forecasts that local skiers will rejoice once again |
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Cory Gates talks about his predictions for the 2019-2020 winter season at a party hosted by the local micro-forecaster subscription service at Mi Chola in Aspen on Thursday.
Kelsey Brunner/The Aspen Times


Here are’s snowfall forecasts for 2019-20 from Oct. 1 to “early May”:

Aspen Mountain: 285 to 321 inches

Aspen Highlands: 305 to 341 (more in the Bowl)

Snowmass: 310 to 346

Normal: 285 to 320

Aspen skiers will rejoice again this winter because of the snow conditions, meteorologist Cory Gates predicted Thursday night.

Snowfall totals at Aspen Mountain, Aspen Highlands, Snowmass and Buttermilk probably won’t be as prolific as last season, he said, but there is a good chance that precipitation will be normal to slightly above. is an online, subscription-based micro-forecaster for the Aspen areas and the four uppervalley ski areas. The 8-year-old service typically throws a winter outlook party. This year’s shindig was at Mi Chola.

Gates’ forecast for snowfall totals between Oct. 1 and “early May” are 285 to 321 inches at Aspen Mountain, 310 to 346 inches at Snowmass and 305 to 341 inches at Aspen Highlands (with more in Highland Bowl). He didn’t include Buttermilk in his forecast.

The normal snowfall is 285 to 320 inches, so he foresees Highlands and Snowmass a little above average and Aspen Mountain dead on. partner Ryan Boudreau called Gates a “gold-medal winning meteorologist” who typically nails his predictions for snowfall. Gates acknowledged he was on the low side last season, but no one was complaining.

For this season, Gates foresees a slow start to the season, with dry conditions in October and November. It will be almost the opposite of last season, when Aspen Mountain opened early because of great natural snowfall and snowmaking conditions.

“Do not expect that this year,” Gates said. “It’s going to be a slow start.”

A slide projected on a screen asked, “Does that mean we’re going to be screwed? No.”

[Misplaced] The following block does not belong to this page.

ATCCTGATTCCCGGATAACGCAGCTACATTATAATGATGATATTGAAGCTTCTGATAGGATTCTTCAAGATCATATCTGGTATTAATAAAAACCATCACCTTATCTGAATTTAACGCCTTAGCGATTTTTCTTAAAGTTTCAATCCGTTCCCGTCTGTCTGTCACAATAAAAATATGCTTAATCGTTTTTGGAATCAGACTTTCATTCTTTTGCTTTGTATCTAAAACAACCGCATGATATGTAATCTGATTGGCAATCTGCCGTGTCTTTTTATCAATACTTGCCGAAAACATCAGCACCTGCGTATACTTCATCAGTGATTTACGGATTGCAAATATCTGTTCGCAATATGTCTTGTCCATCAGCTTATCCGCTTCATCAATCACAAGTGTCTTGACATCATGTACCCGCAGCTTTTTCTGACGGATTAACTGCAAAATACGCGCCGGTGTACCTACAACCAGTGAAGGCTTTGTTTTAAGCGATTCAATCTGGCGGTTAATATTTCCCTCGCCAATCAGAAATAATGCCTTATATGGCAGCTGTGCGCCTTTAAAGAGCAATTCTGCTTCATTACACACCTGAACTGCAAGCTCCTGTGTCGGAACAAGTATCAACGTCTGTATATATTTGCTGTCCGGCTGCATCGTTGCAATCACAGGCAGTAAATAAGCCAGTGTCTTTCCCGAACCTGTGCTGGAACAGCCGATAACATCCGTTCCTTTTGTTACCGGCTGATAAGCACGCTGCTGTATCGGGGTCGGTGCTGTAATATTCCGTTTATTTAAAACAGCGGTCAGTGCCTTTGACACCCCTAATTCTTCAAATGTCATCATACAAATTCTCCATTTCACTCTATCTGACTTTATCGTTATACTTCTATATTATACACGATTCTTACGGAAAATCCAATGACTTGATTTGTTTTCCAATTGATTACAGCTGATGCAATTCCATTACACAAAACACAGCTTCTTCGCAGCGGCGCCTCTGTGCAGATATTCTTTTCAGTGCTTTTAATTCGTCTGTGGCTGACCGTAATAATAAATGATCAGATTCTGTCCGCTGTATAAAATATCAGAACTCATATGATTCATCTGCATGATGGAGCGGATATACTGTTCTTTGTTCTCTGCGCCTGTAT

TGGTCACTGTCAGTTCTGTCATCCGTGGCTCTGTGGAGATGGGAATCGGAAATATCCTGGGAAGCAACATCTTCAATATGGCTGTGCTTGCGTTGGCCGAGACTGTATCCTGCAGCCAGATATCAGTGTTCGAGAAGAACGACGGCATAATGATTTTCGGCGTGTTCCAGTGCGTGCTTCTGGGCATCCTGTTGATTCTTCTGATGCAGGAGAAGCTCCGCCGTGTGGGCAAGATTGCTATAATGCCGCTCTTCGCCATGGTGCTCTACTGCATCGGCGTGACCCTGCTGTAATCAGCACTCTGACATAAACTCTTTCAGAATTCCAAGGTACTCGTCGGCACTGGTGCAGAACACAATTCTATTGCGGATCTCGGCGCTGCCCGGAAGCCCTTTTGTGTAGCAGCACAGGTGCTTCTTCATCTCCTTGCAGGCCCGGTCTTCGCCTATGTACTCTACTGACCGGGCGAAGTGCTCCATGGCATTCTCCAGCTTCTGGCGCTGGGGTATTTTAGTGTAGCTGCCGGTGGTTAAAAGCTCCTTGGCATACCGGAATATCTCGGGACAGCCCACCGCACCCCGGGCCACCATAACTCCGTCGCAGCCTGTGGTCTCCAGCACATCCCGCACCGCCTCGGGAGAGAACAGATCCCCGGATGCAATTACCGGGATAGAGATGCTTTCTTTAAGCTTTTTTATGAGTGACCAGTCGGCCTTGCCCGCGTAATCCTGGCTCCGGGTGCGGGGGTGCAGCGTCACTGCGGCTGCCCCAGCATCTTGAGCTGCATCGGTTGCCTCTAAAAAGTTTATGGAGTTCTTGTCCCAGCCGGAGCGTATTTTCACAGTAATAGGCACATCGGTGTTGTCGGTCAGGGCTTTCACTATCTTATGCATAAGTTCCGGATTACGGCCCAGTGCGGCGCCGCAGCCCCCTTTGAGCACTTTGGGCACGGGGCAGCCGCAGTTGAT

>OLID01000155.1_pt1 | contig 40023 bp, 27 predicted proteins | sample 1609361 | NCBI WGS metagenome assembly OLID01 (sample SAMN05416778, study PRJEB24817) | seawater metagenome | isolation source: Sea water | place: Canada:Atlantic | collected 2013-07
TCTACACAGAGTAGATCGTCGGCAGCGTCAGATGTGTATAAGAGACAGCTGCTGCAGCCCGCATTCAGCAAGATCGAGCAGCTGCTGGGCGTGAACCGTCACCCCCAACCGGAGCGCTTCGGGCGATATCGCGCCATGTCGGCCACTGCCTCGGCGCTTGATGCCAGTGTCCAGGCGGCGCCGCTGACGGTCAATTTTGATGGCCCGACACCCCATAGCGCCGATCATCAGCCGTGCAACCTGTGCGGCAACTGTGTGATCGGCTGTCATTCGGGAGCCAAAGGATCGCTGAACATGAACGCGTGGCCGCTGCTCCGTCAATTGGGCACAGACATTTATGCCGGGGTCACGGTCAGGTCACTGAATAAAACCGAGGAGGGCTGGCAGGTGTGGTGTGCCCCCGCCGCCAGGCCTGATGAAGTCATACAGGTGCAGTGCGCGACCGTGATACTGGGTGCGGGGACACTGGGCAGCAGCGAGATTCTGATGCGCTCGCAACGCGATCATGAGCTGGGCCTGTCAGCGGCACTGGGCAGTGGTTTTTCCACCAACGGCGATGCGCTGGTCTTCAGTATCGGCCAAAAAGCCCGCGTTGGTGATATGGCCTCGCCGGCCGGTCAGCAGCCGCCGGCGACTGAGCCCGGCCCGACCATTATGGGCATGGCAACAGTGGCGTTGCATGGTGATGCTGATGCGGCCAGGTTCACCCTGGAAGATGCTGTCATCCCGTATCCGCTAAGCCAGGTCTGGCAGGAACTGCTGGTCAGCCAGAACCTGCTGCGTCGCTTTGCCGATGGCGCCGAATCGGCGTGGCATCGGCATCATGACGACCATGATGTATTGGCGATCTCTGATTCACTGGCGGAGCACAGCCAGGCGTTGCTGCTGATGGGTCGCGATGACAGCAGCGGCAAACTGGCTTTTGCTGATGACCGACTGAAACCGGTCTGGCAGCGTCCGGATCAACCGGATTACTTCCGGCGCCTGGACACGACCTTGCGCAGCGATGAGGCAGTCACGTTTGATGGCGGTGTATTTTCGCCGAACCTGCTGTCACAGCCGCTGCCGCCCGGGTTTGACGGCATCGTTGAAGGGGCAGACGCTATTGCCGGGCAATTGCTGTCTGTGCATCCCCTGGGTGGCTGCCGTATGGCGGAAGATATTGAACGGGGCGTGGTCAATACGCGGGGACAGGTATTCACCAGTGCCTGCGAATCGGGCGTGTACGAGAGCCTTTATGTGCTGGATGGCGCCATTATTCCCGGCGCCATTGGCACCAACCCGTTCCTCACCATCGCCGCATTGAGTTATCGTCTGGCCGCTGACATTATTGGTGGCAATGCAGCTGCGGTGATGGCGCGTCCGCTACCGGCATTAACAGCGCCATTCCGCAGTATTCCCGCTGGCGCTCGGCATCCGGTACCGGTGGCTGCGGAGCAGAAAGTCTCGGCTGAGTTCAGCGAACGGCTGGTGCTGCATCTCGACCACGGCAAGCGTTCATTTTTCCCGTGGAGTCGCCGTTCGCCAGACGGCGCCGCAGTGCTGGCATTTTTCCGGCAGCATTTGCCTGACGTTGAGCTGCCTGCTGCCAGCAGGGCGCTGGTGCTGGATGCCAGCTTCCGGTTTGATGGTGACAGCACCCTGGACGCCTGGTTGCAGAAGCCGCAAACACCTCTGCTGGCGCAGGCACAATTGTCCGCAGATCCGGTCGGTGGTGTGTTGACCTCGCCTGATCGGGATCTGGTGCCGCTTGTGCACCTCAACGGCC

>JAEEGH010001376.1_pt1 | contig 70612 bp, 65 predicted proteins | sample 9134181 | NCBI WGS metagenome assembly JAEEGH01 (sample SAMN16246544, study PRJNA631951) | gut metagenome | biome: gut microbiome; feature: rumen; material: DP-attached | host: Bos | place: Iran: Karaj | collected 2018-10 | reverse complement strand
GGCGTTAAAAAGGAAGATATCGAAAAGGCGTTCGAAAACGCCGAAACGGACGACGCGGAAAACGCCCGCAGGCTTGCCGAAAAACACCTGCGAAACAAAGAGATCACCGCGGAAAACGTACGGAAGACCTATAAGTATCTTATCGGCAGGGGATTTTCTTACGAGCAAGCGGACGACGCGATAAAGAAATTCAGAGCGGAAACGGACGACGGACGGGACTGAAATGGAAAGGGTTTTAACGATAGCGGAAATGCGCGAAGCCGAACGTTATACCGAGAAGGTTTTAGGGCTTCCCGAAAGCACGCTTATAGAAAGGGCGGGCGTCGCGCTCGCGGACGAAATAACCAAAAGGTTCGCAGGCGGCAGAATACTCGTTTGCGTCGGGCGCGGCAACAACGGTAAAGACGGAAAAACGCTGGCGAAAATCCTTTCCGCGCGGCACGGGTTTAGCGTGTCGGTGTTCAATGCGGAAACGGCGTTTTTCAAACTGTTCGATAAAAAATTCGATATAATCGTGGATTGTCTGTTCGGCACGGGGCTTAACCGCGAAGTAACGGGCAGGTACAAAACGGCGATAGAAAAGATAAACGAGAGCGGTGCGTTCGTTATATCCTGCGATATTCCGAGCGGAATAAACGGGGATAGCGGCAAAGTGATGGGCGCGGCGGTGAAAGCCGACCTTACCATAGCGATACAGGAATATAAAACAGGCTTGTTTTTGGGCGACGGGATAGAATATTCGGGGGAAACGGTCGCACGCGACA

Because of the slow start, he predicted prolific snowfall will fall during the heart of the season to bring totals back to average. He had one caveat — there could be a dry period buried somewhere in the season.

Gates said he bases his Aspen-area forecasts 40% on current trends, 20% on models and 40% on past seasons with similar conditions. He sees this late summer as a blend of August 2013 and 2014, when warm conditions yielded to cold conditions along the West Coast of the U.S., creating a jet stream favorable for central Colorado for the winter.

The winter of 2013-14 was one of the best ever for snowfall while 2014-15 was average. However, he warned that January 2015 was one of the driest for the month in Aspen’s history.

“It tells you we might have one bad month,” Gates said of this season.

He stressed that there will be numerous days without sunspots this winter and that will have a dramatic impact on the winter weather. Data show low solar often results in “lots of snow.”

For example, 2007-08 was a low solar year that resulted in lots of snow.

“It’s no guarantee it’s going to kick our butts again, but it’s a trend,” Gates said.

Gates took a shot at scientists — the vast majority of them — who are forecasting global warming due to release of greenhouse gases. He claimed they are wrong because their data comes from urban islands where temperatures are showing warming because of all the asphalt. That’s skewing the data, he contended.

He predicted a low solar period for the “next umpteen years.” That will result in the Northern Hemisphere cooling over the next decade.

“The global warming fanatics will be proven wrong,” Gates boldly proclaimed.

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